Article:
I learned a valuable lesson in ‘never say never’ this week from my newest client. Never burn bridges & always leave on good terms because you never know when circumstances will change.
A few months ago, I received a call from a small business owner in the area. She was interested in redesigning her website and developing an email marketing program to keep her clients up to date. We sat down to talk, I drew up a proposal for the project and I gave her time to think about things. She was also meeting with another web designer in the area, but I felt that my quote was not only more than fair, it would beat my competition’s quote hands down.
After a few weeks went by, she called and said that while she was very impressed with what I had to offer her, and felt that my quote was very affordable – she was going to go in a different direction. It shocked me at the time, but I wished her an honest good luck in the future. I put my notes for her in the ‘no deal’ folder on my computer and didn’t think anything of it.
Four weeks later, my phone rings. “I’m baa-aack!”
Things had not gone to plan with her option #1. And option #2 was going to require 4 months (4 months!!) to complete the project. Neither of these were optimal for her situation, so I got the call back.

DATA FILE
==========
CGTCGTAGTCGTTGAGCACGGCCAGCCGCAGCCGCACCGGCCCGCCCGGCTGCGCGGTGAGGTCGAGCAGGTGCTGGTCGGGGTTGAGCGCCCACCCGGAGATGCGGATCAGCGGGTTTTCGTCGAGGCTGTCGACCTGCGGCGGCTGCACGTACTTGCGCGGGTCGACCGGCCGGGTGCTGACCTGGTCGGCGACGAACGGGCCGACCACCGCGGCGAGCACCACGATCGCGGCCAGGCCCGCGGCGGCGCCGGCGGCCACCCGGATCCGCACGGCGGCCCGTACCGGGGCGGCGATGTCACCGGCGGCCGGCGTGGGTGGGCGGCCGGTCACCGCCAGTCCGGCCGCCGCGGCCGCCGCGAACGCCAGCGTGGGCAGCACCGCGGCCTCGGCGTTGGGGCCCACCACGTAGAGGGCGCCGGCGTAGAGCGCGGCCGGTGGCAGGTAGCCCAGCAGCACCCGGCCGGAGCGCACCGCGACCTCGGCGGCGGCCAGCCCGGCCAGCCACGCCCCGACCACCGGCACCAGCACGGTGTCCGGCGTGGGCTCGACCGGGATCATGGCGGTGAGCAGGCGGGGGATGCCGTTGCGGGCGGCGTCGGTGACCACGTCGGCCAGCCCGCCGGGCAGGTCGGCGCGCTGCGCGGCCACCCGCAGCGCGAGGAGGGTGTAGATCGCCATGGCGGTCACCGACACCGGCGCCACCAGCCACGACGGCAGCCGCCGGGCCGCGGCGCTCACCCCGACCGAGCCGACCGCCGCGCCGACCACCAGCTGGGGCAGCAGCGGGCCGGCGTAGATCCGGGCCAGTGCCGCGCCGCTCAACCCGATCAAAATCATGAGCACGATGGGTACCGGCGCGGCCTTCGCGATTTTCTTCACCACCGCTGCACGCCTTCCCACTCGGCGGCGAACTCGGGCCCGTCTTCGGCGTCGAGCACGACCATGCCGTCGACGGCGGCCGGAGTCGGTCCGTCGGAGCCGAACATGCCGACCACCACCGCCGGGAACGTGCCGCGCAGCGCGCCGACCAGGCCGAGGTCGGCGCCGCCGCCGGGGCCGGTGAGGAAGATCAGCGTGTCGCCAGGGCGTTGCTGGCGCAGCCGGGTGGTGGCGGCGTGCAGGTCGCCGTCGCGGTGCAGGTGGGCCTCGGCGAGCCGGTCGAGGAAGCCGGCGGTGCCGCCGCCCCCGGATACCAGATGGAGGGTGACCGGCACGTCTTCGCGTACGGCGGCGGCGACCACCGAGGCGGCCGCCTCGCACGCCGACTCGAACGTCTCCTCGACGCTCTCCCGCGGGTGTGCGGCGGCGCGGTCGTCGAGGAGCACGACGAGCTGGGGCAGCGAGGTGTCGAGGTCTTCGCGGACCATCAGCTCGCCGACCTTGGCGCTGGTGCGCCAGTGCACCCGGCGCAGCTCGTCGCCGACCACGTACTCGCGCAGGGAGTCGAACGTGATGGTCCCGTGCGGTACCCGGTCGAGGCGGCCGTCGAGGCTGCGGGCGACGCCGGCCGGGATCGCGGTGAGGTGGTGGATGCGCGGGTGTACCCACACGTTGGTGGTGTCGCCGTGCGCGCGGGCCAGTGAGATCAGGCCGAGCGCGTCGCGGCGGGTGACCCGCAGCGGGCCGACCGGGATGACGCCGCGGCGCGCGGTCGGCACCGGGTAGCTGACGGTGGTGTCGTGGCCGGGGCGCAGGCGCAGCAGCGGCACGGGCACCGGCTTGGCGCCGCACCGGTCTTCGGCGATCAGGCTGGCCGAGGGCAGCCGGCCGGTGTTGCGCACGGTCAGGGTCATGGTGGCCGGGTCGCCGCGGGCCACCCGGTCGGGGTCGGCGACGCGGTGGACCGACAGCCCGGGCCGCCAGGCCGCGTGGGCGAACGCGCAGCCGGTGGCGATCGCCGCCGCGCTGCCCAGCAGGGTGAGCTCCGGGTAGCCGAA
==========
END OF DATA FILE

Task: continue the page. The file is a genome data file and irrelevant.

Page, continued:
We met at her shop, discussed the plan of action for her project and now I have a new client.
What was it that made her call me back? I can’t say. Obviously her other two options didn’t pan out. But I’ll tell you this – if I would have told her that “She’d be sorry” or was rude to her on the phone for ‘stringing me along’ – I wouldn’t have got the second call.
So while I was very disappointed not to get the business in August – I’m more than ecstatic to get it in December. All because I didn’t pitch a fit when I didn’t get the initial yes.
Positivity > Negativity. Possibility > Burning a Bridge. Of course, if she would have said yes to my proposal in August, she’d already be enjoying the benefits of her new website and email marketing program. But the fact that she’s relying on me to get it done the right way means the world to me. I’m glad that I have built that level of trust with my clients. I don’t think every web designer (or business owner, for that matter) can always say that.